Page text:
Personally, I spent the summer handwriting greeting cards for a local business to accompany the beautiful plants they deliver to your door. They have been one of the lucky ones, one of the businesses that have seen demand shoot through the roof. And I have loved being part of that, I loved writing your messages of love, care, thoughtfulness, your happy birthdays, your happy fathers days, your condolences, your loss and your longing to see your loved ones while sending out boxes of gerberas and hundreds of lemon trees.
I rejoiced in being part of a team, in having a structure to my lockdown weeks, in having a minimum wage income, in knowing that I would be able to pay my bills that month. I am enormously grateful for having a job when so many others are not so lucky.
I also ran my own business over the summer. I networked and connected, collaborated, and created. I did some small pieces of work for some clients. I’ve worked harder this year than ever before, working two jobs, running a business, keeping myself going.
Some wonderful things have come out of this – new projects, new relationships, new opportunities but the truth is that my business will turn over less than half of what it turned over last year.
I’m lucky, my work started to pick up in September. It is at about 25% of what I would normally be doing at this time of year but at least I’m working doing a job that I love and making a difference to people.
These are tough times and dark days for many people.
The media has been great at reminding us to support small local businesses, the ones that we relied on during the first lockdown. We are all conscious of supporting our local shops, pubs and restaurants. Your learning and development supplier might be one of those small businesses that could use your support right now.
We are tooled up, skilled up and ready to support throughout the coming months. We are agile and capable of offering engaging immersive experiences online just as we did when we were able to physically be with people.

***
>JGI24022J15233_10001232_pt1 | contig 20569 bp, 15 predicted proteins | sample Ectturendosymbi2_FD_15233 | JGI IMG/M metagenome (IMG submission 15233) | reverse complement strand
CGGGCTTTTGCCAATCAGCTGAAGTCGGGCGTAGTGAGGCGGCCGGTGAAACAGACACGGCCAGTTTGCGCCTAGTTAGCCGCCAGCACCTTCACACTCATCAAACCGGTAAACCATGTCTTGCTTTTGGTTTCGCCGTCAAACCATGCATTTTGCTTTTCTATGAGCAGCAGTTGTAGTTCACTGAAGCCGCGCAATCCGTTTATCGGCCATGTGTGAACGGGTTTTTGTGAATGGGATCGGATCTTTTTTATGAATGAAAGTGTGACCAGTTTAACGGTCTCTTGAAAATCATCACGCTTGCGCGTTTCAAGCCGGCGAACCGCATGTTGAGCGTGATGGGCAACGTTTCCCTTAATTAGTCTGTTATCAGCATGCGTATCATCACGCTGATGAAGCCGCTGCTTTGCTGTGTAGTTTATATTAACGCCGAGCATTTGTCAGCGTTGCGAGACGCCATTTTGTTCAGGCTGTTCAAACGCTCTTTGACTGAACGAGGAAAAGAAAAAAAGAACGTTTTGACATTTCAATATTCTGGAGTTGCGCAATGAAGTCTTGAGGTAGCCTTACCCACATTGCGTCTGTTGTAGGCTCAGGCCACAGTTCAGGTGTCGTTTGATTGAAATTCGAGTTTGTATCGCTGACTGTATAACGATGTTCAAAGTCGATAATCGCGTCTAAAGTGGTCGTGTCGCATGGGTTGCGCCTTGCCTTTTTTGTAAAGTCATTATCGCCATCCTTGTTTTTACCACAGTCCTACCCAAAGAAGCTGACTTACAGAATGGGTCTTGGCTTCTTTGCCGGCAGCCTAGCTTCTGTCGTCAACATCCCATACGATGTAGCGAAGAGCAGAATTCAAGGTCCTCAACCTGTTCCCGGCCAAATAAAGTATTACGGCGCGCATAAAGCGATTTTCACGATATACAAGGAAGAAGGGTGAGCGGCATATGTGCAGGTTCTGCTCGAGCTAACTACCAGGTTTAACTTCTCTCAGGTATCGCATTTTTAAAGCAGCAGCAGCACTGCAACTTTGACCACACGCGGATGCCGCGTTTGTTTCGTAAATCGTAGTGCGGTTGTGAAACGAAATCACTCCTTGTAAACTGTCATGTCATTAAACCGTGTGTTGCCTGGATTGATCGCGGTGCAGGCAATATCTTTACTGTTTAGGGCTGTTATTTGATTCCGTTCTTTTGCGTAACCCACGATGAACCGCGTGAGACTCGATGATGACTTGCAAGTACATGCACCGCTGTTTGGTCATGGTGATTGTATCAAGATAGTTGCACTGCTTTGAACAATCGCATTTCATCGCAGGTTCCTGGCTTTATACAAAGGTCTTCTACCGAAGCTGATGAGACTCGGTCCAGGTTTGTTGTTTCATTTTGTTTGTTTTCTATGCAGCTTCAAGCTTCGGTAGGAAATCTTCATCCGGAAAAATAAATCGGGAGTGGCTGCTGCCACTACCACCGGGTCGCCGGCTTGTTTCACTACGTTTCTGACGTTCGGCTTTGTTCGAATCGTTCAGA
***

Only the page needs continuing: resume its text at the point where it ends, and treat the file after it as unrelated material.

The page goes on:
How can you support? Even if you don’t have any budget to spend….?
Even if you are unable to offer work right now can you refer people, recommend the people you like working with, comment on and share their posts, blogs, or initiatives?
What are the problems your business is facing right now? Chances are that a small business like mine can help you deal with those. Do you need people to be more able to manage their teams remotely? Do you need to boost resilience or bring mental health to the forefront? All things we know about.
How are you onboarding people remotely? Your L&D supplier can help you create a process and programme that does this for you whilst maintaining your culture and enabling people to settle in quickly.
Have you got people who have been promoted over the last few months and could do with some support? Perhaps they could use a short burst of coaching to help them or perhaps a bite-sized leadership programme would work.
Christmas is coming…
How about gifting learning experiences to your team this year instead of that hamper? Check out our 90 minute Toolkits designed to be budget friendly and focusing in on what’s relevant right now or ask about gift vouchers.
What about giving the gift of wellbeing – we have an amazing wellbeing offering about to launch for 2021 and would love to have you on board with it. Keep an eye out for details or message me to find out more.
The way we all work has changed but the problems that people face are still there and, in many ways, magnified. You and your HR team are probably busier than ever so let your small suppliers be the people you lean on to help you. Let’s work together to create something better for us all in 2021.
If you’ve managed to offer some work to your small suppliers in whatever way over the last eight months, then thank you. If that supplier is me then I am extra grateful. You have helped me continue to do a job I love; you have kept a roof over my head and food on my table. And that is my truth.